1995 Alaska Boeing E-3 Sentry accident
|Date||September 22, 1995|
|Summary||Bird strike on take off|
|Site||Near Elmendorf Air Force Base, Alaska, United States|
|Aircraft type||Boeing E-3B Sentry|
|Operator||United States Air Force|
|Flight origin||Elmendorf Air Force Base|
The Alaska Boeing E-3 Sentry accident was the 22 September 1995 crash of a United States Air Force Boeing E-3 Sentry airborne early warning aircraft with the loss of all 24 people on board. The aircraft, serial number 77-0354 with callsign Yukla 27, hit birds on departure from Elmendorf Air Force Base in Alaska, United States. With the loss of thrust from both of the left engines the aircraft crashed into a wooded area less than a mile from the end of the runway.
The Sentry was being operated by the 962nd Airborne Air Control Squadron and was scheduled for a training sortie with the callsign Yukla 27. The aircraft was to depart from runway 06 and was waiting while a Hercules transport aircraft took off ahead of it. With its crew unaware that the Hercules had disturbed a flock of Canada geese, the Sentry lined up and started its departure roll. As the E-3 rotated it ingested multiple birds into its number 1 and 2 engines. The crew started to dump fuel and initiated a turn to the left to return to the airfield, but with a full fuel load and having lost two engines on the same wing, it was unable to maintain altitude. After the aircraft reached 250 feet it descended and crashed into a hilly, wooded area, and exploded.
The investigation concluded that the probable cause was the ingestion of Canada Geese into the number 1 and 2 engines. Other factors included the insufficient efforts of the air base to deter the birds, and the failure of the air traffic control tower to report to both the Sentry and the airfield management that birds were present on the airfield.
The sequence of events during impact was also determined. The aircraft struck the ground nose first and slid to the top of a hill, where the empennage (tail section) broke off. "As the [aircraft] cleared the second hill, it rolled over. The fuselage broke up as the [aircraft] rolled. The outboard right wing impacted on the left side of the wreckage, the right-hand wing broke off and the rotodome section impacted on its back, breaking up the rest of the aircraft."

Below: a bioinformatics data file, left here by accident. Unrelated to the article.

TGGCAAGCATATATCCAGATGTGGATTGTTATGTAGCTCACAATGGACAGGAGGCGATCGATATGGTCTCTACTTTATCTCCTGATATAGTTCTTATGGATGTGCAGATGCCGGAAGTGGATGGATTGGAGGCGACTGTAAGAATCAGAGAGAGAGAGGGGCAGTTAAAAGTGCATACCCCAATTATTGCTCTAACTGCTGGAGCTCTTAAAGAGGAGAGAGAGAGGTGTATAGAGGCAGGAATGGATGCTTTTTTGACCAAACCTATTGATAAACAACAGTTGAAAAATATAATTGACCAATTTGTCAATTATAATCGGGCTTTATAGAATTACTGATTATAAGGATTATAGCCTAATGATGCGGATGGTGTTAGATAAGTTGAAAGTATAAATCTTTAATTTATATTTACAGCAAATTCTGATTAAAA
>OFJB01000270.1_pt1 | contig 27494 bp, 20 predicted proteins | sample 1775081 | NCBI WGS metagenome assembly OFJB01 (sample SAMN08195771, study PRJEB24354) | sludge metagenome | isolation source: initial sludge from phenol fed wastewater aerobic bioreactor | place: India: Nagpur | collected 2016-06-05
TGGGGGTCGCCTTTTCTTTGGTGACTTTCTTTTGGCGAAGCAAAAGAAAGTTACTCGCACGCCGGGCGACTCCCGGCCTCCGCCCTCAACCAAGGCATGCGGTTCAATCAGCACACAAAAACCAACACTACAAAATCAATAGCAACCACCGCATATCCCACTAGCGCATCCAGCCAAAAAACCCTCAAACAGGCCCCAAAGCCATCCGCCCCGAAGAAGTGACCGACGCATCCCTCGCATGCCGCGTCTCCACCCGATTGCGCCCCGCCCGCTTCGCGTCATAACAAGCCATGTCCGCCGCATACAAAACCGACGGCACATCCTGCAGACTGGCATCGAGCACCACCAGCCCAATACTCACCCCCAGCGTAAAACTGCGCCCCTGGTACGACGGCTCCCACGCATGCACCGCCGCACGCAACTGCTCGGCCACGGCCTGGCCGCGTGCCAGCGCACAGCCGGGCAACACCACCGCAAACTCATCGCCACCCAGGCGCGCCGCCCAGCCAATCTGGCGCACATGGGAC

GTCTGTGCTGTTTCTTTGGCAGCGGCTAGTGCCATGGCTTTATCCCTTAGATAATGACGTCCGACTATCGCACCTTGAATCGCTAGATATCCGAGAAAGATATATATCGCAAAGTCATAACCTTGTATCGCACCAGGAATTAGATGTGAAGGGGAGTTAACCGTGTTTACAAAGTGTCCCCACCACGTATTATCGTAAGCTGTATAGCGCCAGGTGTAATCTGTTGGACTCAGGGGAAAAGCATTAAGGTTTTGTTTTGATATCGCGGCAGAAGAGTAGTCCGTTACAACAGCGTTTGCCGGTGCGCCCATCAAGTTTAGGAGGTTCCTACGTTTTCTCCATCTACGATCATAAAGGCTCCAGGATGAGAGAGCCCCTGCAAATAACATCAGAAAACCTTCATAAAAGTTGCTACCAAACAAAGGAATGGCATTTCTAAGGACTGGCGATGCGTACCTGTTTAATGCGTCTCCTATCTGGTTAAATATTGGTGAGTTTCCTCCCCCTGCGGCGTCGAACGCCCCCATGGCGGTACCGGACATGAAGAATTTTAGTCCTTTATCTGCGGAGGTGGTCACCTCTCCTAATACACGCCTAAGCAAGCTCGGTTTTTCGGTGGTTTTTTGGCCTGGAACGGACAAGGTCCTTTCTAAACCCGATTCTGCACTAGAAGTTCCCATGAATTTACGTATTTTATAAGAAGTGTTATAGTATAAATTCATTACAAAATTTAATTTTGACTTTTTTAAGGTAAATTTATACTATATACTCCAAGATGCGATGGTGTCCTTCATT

Investigators reviewed the flight and wreckage path of the accident aircraft. "The [aircraft] lifted off and flew approximately [1.28 kilometers (0.8 mile)] before contacting trees," the report said. "The [aircraft] then flew approximately [0.72 kilometer (0.45 mile)] before making contact with the ground and crashing in a fireball."
The Boeing E-3 Sentry serial number 77-0354 was built as an E-3A variant with the Boeing construction number 21554 and line number 933. It first flew on 5 July 1978 and was delivered to the United States Air Force on 19 January 1979. It was later modified by Boeing to E-3B standard.
This aircraft was used on the first day of the Desert Storm air war, with its crew controlling the intercept and shootdown of four Iraqi fighter aircraft in far western Iraq.
The aircraft was also involved in the 14 April 1994 Black Hawk shootdown incident in Iraq, during which its crew were controlling two F-15 fighter aircraft that shot down a pair of US Army UH-60 Blackhawk helicopters, killing 26 military and civilian personnel.
- Pither 1998, pp. 403-404
- Accident description at the Aviation Safety Network
- "Military Boeing 707 Strikes Birds After Liftoff;Damage to Engines No. 1 and No. 2 Results in Loss of Power and Impact with Terrain" (PDF). flightsafety.org. Retrieved 15 January 2015.